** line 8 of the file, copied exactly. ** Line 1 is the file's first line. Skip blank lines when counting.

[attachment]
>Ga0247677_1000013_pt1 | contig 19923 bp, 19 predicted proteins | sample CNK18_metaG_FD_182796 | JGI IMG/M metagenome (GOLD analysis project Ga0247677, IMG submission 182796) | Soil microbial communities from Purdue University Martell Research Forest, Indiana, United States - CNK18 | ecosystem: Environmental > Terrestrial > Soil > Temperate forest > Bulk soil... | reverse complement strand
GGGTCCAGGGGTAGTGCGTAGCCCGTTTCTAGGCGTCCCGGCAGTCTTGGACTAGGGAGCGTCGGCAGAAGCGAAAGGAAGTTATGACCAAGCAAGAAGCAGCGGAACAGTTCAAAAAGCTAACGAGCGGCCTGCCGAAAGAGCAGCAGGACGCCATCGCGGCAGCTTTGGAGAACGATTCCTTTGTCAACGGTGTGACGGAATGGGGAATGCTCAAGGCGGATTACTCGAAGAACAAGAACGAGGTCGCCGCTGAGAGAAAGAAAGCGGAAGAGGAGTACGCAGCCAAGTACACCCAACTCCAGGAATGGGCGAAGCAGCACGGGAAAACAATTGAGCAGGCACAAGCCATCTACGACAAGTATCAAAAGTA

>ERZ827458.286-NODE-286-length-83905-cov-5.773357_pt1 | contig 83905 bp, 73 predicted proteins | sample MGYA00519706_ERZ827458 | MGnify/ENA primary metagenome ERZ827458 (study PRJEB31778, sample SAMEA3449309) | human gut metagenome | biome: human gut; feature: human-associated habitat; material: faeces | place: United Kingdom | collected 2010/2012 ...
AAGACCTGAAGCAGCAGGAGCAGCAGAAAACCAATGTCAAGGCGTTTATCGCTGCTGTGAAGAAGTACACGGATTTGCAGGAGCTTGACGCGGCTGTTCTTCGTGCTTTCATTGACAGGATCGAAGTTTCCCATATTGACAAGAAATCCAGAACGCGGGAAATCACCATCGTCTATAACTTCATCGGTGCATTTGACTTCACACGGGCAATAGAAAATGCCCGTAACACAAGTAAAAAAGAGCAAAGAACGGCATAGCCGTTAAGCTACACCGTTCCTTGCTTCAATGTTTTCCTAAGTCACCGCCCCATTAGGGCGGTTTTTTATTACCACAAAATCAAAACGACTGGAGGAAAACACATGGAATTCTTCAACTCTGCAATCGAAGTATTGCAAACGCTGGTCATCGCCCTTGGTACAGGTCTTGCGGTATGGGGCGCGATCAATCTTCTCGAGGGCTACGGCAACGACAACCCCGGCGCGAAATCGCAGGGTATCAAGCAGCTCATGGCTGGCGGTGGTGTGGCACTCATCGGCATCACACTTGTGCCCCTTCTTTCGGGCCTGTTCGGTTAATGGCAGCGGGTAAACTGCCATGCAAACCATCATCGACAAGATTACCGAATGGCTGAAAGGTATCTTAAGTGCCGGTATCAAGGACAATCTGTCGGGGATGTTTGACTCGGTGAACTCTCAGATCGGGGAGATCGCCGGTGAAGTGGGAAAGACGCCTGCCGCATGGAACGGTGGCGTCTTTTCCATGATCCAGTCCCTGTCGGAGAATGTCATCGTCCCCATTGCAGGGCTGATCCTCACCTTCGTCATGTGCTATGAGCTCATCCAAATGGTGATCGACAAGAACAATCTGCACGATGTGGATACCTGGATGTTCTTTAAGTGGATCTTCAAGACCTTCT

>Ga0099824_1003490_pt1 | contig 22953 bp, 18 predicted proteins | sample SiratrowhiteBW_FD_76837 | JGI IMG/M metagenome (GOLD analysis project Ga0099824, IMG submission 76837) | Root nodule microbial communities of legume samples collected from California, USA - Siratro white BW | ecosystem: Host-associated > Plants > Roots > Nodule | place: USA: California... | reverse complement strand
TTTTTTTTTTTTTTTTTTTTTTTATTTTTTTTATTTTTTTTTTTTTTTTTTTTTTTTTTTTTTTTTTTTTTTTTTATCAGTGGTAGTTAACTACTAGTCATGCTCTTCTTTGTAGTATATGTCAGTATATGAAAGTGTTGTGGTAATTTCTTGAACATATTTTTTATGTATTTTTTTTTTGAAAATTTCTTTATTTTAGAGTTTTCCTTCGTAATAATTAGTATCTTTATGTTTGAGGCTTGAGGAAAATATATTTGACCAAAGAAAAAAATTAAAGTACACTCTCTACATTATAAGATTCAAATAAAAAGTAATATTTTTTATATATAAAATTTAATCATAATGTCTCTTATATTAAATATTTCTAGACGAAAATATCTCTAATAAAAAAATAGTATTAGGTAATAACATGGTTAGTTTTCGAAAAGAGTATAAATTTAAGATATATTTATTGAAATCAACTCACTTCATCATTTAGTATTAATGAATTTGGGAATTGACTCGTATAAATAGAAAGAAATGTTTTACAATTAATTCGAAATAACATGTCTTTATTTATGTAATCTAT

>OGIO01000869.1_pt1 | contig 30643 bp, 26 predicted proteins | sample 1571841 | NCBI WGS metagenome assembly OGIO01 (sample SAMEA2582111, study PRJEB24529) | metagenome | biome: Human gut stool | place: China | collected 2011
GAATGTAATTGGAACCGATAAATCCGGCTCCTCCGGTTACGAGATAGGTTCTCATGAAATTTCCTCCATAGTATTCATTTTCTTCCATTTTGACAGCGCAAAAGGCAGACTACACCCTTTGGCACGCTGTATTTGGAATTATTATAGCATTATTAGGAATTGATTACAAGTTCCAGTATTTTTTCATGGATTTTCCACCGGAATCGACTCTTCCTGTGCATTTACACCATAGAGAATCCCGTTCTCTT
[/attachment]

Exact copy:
GAATGTAATTGGAACCGATAAATCCGGCTCCTCCGGTTACGAGATAGGTTCTCATGAAATTTCCTCCATAGTATTCATTTTCTTCCATTTTGACAGCGCAAAAGGCAGACTACACCCTTTGGCACGCTGTATTTGGAATTATTATAGCATTATTAGGAATTGATTACAAGTTCCAGTATTTTTTCATGGATTTTCCACCGGAATCGACTCTTCCTGTGCATTTACACCATAGAGAATCCCGTTCTCTT